Feedback is important, both to give and to get. Otherwise, how do you know if you have done something well, or could have done it even better?

To encourage feedback, you need to reduce the fear and anxiety that commonly accompanies it. To do this, make it part of what you and your colleagues do on a regular basis. This takes dedication and perseverance.

To make feedback commonplace, you need to seek it out and be a role model. If you can’t do it, how can you expect others to? By seeking out feedback, you not only encourage it but also make it easier for you to give it as well. You are now on the way to embedding it in the day-to-day.

One way to seek feedback is to acknowledge your own areas for improvement. Use open ended questions such as “I am working on improving my delegation skills. Could you suggest areas where I can hand over more effectively?”

When you get feedback make sure you:

  • Thank the giver as they have taken a risk in giving the feedback
  • Acknowledge what you will work on
  • Anchor your response on your learning from the feedback
  • Ask them if you can check in with them for an update on how they think you are going

Feedback is too often only done in a structured setting such as an annual or six-monthly performance review. Feedback should occur much more frequently.

Frequent feedback:

  • Is timely and contextual regarding the observed behaviour and therefore is much more meaningful
  • Allows for instant modification, refinement, and recalibration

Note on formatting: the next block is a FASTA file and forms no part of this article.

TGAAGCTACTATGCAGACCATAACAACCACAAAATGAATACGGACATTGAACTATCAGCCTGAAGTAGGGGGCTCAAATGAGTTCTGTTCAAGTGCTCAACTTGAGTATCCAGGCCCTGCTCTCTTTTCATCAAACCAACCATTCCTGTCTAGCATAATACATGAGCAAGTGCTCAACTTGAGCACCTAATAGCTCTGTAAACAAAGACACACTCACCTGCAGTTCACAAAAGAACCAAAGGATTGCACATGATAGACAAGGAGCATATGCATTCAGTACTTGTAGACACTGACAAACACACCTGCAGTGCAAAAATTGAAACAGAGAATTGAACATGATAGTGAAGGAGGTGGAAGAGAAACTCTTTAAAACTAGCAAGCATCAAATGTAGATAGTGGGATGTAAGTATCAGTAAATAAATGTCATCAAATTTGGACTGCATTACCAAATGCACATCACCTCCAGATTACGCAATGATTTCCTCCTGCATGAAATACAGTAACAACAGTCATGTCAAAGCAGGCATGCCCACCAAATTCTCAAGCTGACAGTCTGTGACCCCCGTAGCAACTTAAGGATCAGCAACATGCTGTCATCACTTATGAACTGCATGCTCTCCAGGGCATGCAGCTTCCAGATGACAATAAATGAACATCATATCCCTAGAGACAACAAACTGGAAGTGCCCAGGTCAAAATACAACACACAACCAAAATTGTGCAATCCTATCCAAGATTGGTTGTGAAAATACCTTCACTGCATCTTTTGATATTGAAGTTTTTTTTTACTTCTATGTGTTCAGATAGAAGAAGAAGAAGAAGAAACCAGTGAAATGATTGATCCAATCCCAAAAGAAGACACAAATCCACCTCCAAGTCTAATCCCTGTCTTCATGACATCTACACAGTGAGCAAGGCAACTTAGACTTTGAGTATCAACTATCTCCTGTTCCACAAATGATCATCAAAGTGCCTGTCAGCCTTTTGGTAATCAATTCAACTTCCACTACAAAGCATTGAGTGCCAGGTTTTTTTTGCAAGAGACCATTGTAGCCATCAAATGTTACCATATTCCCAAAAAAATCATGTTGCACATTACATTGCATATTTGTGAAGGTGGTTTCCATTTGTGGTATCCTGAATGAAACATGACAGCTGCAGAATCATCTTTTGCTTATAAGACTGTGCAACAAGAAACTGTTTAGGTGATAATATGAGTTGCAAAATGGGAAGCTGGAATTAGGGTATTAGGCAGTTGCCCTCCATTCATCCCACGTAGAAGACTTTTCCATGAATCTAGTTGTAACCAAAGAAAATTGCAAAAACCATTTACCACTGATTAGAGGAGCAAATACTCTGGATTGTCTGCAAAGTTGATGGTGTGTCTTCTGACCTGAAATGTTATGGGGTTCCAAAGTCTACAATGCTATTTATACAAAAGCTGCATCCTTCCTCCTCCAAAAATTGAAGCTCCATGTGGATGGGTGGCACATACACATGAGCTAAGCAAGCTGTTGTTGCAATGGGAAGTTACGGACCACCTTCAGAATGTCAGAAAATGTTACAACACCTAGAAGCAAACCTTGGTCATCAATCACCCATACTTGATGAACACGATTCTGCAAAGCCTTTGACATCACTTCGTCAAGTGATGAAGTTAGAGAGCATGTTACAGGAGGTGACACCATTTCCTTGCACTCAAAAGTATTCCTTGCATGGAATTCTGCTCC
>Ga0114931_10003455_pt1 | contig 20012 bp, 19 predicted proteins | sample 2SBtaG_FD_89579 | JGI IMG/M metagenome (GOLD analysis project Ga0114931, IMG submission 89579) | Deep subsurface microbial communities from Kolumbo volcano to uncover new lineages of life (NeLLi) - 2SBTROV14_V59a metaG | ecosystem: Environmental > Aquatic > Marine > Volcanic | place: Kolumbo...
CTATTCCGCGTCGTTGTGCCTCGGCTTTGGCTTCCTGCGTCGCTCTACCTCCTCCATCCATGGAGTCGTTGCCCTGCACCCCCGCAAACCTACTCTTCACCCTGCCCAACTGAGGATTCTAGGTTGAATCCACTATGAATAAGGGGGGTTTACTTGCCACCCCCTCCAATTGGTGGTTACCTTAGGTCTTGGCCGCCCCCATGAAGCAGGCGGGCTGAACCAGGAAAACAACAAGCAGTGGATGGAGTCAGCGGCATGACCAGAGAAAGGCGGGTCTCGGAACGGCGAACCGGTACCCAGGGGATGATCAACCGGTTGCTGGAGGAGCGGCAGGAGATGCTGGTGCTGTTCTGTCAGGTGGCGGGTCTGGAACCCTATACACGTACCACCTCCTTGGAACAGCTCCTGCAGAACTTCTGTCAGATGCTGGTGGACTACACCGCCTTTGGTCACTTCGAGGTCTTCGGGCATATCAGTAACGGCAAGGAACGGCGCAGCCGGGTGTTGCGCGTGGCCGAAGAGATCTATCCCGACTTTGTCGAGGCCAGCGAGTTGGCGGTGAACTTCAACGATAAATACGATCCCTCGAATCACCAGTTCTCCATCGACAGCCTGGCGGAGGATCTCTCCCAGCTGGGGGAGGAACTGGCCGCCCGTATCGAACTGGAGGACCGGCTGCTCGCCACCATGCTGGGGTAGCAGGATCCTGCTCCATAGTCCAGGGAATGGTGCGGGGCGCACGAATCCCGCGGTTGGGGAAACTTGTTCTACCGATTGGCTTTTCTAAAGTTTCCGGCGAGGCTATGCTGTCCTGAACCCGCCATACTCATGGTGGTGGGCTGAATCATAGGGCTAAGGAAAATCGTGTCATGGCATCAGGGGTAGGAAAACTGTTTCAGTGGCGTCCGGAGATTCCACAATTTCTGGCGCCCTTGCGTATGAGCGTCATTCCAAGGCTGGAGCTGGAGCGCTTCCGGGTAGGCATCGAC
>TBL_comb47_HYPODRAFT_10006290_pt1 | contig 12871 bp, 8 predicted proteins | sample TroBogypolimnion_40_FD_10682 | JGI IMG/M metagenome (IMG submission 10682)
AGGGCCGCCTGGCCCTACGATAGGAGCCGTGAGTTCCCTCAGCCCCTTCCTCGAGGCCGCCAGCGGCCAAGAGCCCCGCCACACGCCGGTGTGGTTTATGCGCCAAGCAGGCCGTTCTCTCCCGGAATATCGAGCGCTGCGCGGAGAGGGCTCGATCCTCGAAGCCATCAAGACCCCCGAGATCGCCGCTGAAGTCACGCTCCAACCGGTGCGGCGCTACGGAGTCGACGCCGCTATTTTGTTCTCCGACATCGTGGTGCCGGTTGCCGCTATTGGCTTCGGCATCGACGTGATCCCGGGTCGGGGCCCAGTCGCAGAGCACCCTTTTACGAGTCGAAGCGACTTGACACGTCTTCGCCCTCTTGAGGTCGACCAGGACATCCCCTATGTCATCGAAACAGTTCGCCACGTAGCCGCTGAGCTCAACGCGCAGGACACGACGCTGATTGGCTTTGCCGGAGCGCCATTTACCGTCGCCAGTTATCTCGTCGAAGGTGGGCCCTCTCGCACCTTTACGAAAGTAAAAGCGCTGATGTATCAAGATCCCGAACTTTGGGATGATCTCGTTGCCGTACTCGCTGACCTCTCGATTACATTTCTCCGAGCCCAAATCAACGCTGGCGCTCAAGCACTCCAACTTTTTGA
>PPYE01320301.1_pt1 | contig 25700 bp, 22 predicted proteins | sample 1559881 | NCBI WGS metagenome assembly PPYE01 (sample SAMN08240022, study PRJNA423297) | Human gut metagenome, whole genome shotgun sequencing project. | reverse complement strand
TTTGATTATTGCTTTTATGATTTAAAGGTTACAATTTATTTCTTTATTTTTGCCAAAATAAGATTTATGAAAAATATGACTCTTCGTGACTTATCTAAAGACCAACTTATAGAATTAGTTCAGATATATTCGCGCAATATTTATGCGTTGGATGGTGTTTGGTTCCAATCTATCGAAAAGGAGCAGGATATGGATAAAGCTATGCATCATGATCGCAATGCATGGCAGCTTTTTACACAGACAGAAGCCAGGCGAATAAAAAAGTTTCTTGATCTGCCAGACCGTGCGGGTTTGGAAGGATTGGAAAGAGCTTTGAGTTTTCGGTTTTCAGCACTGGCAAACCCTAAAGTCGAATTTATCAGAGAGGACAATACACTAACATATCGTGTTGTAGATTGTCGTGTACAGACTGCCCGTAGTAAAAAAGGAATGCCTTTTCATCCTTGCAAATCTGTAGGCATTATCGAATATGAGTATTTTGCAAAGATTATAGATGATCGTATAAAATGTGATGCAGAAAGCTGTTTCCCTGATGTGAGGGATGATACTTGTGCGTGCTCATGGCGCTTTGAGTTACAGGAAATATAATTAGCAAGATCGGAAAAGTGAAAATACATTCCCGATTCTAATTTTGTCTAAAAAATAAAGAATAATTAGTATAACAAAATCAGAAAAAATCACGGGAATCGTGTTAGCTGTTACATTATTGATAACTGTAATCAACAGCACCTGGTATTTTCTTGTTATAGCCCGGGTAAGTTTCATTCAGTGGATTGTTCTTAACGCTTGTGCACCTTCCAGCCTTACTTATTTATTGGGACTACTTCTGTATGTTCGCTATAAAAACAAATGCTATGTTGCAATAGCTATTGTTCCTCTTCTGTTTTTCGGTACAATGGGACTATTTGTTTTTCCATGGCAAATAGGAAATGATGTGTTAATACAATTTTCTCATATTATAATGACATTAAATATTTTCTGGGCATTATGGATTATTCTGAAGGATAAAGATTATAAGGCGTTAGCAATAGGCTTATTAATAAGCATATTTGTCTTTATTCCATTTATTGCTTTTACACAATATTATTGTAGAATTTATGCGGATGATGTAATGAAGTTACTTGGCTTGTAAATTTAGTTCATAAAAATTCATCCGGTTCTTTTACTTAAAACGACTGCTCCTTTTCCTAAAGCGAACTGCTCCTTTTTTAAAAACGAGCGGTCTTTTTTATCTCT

• Enables a regular “check in” of progress
  • Due to its informal nature is less daunting
  • Provides the groundwork for the more formal and structured feedback sessions

More formalised, scheduled feedback is also important and is more effective if feedback has been given in between the structured sessions.

This means:

  • No surprises, thereby leading to a more productive discussion
  • The groundwork is done so it is easier to tie all the feedback together
  • Goals can more easily be reset and fine tuned

The key to good feedback is that it is mutually beneficial. The receiver benefits as they know what they can work on, and the giver benefits as they have helped a colleague and improved the team’s performance.

Whenever you are considering giving feedback remember the following:

  • Public praise is great as it shows everyone what “good” looks like
  • Constructive criticism should always be done in private
  • Don’t rush into it; plan it as it can be emotionally charged
  • Keep it about the issue or behaviour not about the person
  • Share observations from your point of view, do not speak for others
  • Respect and monitor the recipient’s feelings; watch and modify your approach if necessary, particularly if there is a power imbalance
  • NEVER say “don’t take this personally” or “it’s just business”
  • Be clear, unambiguous and fact based
  • Always discuss specific actions and how they will be followed up
  • Never forget the purpose is to improve the situation or a person’s performance – it’s not about being right

Hopefully these tips will help you and your colleagues engage in more open feedback. This will lead to real and lasting change, as well as build stronger and deeper working relationships.

People tend not to remember what you said or did but they always remember how you made them feel…

If you’re keen to discuss further please reach out here.

Jonathan Sweeney


June 2022